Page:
The data driven approach to project prioritization.
I originally wrote this article as a guest blog post for SixSigmaStudyGuides.com, which is an excellent resource for anyone preparing for their Six Sigma Green Belt of Black Belt exam. I am currently spending the week in Vilfredo Pareto’s ancestral homeland in Northern Italy and thought it would be a good time to repost the article to my other channels with some minor updates.
Six Sigma is for Everyone
I have spent a lot of time advising small businesses on process improvement. Most of these companies make consumer goods with a small team. They typically have a deep knowledge and passion for their product, but very limited engineering experience. When I suggest the implementation of Lean or Six Sigma, I am often met with (at worst) outright resistance or (at best) perplexed stares. There is an unfounded belief in many smaller organizations that Six Sigma is really only for giant companies with engineering staffs and continuous improvement teams. In this post, I am going to discuss how one of the smaller companies I worked with gained valuable insight using Six Sigma tools.
The customer is a smaller artisan candy producer in the Pacific Northwest. They were pretty much a 100% manual operation. With labor costs rising, they knew that they would need to invest in some automation to increase their output. In a traditional academic setting, you would look at this problem and say that it’s a classic “Theory of Constraints”-type situation, and the customer should simply automate the slowest part of the process first. Unfortunately, process speed is only one variable in the equation. The customer was getting a loan for the project. This meant the budget was capped and the interest rate was considerable. They would also have to contend with long lead times. This is because, for many of the automation options, equipment was being built to order.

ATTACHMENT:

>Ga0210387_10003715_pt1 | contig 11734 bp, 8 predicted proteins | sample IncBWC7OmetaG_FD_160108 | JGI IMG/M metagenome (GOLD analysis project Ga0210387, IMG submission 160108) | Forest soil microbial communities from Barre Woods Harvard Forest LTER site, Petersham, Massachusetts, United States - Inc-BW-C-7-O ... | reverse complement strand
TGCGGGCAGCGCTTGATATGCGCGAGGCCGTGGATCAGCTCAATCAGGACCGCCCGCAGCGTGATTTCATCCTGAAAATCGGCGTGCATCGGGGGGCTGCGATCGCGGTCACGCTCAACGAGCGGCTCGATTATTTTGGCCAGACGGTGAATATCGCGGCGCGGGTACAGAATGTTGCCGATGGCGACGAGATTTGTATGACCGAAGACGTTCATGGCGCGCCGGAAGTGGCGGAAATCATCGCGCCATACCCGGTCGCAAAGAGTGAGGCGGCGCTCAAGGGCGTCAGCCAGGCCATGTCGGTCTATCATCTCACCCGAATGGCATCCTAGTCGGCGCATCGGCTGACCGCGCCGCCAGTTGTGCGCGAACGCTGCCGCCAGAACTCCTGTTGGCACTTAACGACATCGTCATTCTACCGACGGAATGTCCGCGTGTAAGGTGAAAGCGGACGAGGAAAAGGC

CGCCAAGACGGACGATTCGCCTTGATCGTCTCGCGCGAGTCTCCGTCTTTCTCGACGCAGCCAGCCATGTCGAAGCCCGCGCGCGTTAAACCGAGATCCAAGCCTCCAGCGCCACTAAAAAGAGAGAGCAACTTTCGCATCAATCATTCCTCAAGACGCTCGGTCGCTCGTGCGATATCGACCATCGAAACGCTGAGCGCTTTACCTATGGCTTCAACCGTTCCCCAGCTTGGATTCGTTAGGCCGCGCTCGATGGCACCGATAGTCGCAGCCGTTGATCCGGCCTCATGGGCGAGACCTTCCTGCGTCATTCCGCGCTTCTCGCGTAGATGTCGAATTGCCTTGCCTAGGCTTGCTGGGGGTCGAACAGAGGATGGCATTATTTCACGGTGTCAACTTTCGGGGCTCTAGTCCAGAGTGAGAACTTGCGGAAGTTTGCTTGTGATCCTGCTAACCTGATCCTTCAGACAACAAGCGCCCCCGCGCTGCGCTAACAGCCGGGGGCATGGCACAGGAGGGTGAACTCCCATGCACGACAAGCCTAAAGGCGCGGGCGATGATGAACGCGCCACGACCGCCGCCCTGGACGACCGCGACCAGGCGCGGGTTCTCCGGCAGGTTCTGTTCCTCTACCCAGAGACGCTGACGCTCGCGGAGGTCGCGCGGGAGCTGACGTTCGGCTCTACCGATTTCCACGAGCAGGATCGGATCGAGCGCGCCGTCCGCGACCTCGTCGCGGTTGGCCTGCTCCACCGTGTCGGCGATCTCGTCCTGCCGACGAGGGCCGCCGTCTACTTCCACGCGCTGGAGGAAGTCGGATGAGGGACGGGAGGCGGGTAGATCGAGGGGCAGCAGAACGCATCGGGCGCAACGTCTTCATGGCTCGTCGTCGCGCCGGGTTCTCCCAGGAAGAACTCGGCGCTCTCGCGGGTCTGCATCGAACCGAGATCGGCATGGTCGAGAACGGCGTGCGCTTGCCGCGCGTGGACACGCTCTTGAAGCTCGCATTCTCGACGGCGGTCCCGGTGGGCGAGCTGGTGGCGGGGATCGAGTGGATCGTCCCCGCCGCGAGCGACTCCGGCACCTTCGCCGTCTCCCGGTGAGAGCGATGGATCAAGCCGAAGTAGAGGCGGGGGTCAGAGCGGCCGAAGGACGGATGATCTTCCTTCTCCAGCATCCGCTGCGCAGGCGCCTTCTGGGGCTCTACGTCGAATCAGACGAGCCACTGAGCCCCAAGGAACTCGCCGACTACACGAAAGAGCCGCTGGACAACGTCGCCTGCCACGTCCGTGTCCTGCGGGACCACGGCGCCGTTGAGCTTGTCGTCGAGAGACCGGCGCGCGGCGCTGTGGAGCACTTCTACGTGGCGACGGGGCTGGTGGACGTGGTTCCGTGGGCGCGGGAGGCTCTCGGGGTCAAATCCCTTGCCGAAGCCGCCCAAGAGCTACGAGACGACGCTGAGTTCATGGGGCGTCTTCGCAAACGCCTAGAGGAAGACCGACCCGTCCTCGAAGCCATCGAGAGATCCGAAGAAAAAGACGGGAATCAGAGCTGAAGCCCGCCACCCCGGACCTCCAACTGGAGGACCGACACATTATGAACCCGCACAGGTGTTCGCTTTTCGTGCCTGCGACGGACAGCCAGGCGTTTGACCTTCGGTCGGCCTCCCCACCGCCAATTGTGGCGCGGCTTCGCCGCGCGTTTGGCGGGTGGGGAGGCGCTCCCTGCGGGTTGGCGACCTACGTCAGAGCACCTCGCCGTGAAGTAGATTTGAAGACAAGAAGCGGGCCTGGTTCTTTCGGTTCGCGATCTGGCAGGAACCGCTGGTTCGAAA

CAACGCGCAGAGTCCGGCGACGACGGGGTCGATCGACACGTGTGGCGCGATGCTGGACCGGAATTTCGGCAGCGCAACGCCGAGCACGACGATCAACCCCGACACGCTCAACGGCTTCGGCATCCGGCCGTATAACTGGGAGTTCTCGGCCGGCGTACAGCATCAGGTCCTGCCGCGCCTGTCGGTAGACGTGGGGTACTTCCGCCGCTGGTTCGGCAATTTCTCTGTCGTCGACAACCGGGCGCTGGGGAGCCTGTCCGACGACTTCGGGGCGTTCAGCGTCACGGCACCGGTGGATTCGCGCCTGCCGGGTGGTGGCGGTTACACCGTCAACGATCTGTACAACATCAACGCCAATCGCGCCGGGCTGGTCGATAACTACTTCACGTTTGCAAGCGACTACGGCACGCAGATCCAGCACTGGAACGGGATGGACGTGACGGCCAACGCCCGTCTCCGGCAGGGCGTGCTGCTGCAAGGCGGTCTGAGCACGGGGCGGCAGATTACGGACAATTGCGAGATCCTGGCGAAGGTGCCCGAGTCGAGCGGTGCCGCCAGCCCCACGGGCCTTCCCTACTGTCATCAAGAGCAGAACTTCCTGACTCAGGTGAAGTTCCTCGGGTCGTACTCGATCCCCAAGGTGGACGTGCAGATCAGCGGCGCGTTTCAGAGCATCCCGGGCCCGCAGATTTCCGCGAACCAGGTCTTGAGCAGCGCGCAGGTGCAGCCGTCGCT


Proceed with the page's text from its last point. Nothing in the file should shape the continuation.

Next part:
Enter the Pareto Priority Index
So, how should we decide where to focus their automation dollars? Fortunately, there is something in the Six Sigma tool box for just this sort of situation. It is called the Pareto Priority Index (yes, the same Pareto who invented the 80/20 rule). The Pareto Priority Index or PPI takes in a project’s savings, its likelihood of being successful, cost of the project, as well as its implementation time. The below formula shows how all of these inputs are factored together. The result gives you a single, objective metric for comparing projects.
|Project||Cost||Completion Time||Probability of Success||Savings||PPI Value|
|Flow Wrapper||$75,000||18 weeks||90%||Est. $600,000||0.400|
|Cooling Tunnel||$35,000||16 weeks||90%||Est. $90,000||0.144|
|Candy Drop Roller||$11,000||22 weeks||95%||Est. $30,000||0.118|
|Chocolate Depositor||$105,000||18 weeks||90%||Est. $700,000||0.333|
Estimated savings were based on the labor and material savings the project would create during a five-year time window. It is not uncommon for this type of equipment to have a service life of ten or even twenty years. However, if the customer achieved their sales growth targets, they would need to upgrade in about five years.
Probability of Success
The complexity of the equipment involved in the project drove this estimate. Highly customized equipment means a much higher risk of late delivery, cost overruns, or other unforeseen issues.
All costs associated with the equipment, engineering and testing, installation and support work.
Time for Completion
Lead time for equipment delivery, training, and startup time.
We combined the results of this study with feedback from discussions with operators. As a result, we were able to come up with an effective and data driven strategy for selecting the next automation project. They selected, order and installed a flow wrapper and are now seeing tremendous benefit. Quality improvement projects can also apply this same methodology. Hopefully the Pareto Priority Index can become another great asset in your Lean Six Sigma toolbox.